How to Guide Students to Be Responsible Digital Citizens in the Art Room

student looking at laptop

Gen Z is the current generation of students. They are the first generation to have around-the-clock access to the internet and other advanced technologies. Because of that, they are often referred to as “digital citizens.” A digital citizen uses the internet regularly and effectively to gather, learn, and share information. Because the internet and technology are omnipresent in our students’ lives, our responsibility as educators is to guide them in responsible digital citizenship. While this is often left to core subject teachers, students use technology often in our art rooms as well. It is important that we, as art teachers, educate our students to be responsible artistic digital citizens.

Read on for insight on how to guide your artists to be responsible digital citizens.

student looking at laptop

Invite students to be aware of their sources.

It’s not just when students are writing research papers that they should be using valid sources. It’s important when researching art as well! Websites like Wikipedia, Bored Panda, and Pinterest are often met with mixed reviews from academics and educators. On the contrary, they can be incredibly valuable research tools when used as a starting point.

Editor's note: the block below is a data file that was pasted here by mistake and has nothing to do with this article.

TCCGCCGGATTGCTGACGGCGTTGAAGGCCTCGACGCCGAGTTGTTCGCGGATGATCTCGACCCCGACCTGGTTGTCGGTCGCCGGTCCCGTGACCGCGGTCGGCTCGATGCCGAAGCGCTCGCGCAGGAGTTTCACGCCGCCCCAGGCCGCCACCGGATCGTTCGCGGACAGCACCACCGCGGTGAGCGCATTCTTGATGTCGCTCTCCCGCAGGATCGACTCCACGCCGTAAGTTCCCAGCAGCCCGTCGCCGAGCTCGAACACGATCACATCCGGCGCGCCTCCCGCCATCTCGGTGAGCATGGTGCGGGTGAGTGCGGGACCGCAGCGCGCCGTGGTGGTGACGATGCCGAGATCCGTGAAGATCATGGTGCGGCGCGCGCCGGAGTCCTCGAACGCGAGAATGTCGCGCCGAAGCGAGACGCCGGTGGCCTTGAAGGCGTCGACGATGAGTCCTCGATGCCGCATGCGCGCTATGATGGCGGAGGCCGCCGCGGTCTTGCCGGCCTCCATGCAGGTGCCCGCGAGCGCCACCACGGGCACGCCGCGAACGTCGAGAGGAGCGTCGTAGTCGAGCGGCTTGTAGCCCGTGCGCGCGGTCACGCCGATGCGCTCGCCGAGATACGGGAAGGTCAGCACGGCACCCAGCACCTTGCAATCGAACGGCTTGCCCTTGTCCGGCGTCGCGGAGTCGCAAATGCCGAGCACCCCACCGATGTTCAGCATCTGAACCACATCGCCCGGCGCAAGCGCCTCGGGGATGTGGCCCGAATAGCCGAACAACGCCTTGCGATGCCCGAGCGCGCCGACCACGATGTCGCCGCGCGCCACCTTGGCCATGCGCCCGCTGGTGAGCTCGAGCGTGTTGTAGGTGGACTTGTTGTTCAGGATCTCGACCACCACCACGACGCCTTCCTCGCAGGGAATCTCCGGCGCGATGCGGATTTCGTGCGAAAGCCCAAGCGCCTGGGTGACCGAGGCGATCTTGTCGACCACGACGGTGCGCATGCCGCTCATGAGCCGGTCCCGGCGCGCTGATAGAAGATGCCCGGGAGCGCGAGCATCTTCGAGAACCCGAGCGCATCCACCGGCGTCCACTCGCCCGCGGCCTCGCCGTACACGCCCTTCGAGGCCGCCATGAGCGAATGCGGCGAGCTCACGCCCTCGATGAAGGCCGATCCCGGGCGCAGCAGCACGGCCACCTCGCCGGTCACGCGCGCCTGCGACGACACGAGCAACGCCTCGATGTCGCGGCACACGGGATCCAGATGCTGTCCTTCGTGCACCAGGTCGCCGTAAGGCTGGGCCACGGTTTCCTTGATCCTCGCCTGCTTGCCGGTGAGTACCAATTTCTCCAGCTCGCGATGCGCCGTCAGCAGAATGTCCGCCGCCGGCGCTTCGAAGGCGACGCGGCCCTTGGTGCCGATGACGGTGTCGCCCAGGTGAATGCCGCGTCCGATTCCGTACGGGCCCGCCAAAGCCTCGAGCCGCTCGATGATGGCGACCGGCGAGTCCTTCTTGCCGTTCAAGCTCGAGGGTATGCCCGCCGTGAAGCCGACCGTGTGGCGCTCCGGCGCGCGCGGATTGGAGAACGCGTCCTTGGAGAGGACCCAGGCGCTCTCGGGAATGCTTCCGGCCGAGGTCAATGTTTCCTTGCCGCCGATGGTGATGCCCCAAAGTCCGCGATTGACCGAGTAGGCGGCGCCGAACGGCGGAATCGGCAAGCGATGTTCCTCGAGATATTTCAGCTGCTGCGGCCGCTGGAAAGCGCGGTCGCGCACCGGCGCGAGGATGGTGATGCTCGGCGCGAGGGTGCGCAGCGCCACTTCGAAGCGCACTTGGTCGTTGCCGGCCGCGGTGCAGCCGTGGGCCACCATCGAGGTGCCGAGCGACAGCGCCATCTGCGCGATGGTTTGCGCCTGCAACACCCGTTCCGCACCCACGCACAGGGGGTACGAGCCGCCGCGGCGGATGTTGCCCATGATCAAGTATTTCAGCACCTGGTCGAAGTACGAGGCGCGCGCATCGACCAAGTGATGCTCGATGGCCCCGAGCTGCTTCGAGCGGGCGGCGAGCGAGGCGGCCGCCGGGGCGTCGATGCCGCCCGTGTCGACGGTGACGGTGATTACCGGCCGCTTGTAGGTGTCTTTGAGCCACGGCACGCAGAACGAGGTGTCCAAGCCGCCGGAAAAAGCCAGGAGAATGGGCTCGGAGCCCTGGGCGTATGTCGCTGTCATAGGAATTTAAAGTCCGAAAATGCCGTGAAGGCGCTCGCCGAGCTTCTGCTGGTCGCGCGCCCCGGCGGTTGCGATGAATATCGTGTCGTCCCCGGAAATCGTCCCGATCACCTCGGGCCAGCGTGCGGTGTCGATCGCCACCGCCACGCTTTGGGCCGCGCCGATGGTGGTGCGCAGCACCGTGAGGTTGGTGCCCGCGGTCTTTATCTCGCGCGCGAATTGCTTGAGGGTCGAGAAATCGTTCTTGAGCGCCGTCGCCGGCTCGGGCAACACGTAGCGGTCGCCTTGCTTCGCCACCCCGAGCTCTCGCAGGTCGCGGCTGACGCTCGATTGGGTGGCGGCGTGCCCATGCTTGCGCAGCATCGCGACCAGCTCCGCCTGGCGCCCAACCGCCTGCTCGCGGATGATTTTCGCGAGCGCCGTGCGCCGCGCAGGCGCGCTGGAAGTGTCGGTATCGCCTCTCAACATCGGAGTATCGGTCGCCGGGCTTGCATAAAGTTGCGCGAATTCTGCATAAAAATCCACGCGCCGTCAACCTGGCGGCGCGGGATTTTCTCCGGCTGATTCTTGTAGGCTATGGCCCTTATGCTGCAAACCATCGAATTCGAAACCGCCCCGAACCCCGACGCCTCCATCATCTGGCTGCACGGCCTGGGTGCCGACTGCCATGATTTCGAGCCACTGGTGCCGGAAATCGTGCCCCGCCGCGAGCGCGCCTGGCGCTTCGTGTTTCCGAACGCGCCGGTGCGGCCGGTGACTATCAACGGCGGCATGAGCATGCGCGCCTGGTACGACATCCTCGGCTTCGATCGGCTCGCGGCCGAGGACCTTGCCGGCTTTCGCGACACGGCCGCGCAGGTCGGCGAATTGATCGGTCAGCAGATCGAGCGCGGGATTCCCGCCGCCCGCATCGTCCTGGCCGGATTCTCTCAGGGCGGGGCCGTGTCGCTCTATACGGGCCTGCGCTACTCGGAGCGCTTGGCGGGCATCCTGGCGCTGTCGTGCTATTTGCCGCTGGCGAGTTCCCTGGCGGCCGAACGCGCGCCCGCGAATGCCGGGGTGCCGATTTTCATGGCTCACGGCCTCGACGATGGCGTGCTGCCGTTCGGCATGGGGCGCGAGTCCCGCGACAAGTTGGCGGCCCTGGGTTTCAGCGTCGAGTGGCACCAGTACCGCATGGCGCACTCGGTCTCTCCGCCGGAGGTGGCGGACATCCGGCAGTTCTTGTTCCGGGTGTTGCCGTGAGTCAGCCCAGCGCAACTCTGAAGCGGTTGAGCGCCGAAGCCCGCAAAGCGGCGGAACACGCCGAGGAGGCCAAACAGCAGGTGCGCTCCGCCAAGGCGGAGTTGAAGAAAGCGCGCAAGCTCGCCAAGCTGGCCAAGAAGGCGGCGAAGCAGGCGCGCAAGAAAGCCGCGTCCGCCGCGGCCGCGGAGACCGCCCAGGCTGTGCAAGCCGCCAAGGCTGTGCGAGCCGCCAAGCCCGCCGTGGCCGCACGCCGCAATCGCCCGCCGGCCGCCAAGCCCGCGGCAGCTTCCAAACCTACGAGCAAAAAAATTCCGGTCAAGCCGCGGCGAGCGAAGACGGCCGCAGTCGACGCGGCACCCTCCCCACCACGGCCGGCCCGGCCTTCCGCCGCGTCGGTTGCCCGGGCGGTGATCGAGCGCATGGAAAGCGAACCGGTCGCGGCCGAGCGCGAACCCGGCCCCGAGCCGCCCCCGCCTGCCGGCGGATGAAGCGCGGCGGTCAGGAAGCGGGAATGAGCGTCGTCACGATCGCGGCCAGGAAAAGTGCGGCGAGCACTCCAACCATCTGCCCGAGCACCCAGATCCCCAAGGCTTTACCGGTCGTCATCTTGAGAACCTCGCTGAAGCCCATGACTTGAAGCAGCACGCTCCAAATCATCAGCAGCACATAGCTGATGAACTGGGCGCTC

Students can use these websites to find more sources. On sites like Wikipedia, scroll down to the bottom of the article to find hyperlinked footnotes. These will be direct links to the original sources. If an image is found on Pinterest that needs to be traced back to its source, use a reverse image search. The most common are Tineye and Google’s reverse image search. These search engines will find the original portfolio or the original upload of the researched or referenced piece.

Having the original source is incredibly important for citing work and is an important skill for students to learn. Citing sources doesn’t necessarily mean a bibliography; sometimes, it can be as simple as a hyperlink depending on what assignment your students are working on.

student collage

For example, in an online portfolio, a student can say something like, “For my watercolor painting, I referenced a photograph published by the Associated Press,” hyperlinking the exact source of the photo. They can share in an artist statement that they were heavily inspired by Frida Kahlo and referenced her Untitled (Self-Portrait with thorn necklace and hummingbird). As long as students are forthright with where they are pulling their references, they are responsible and conscientious digital citizens.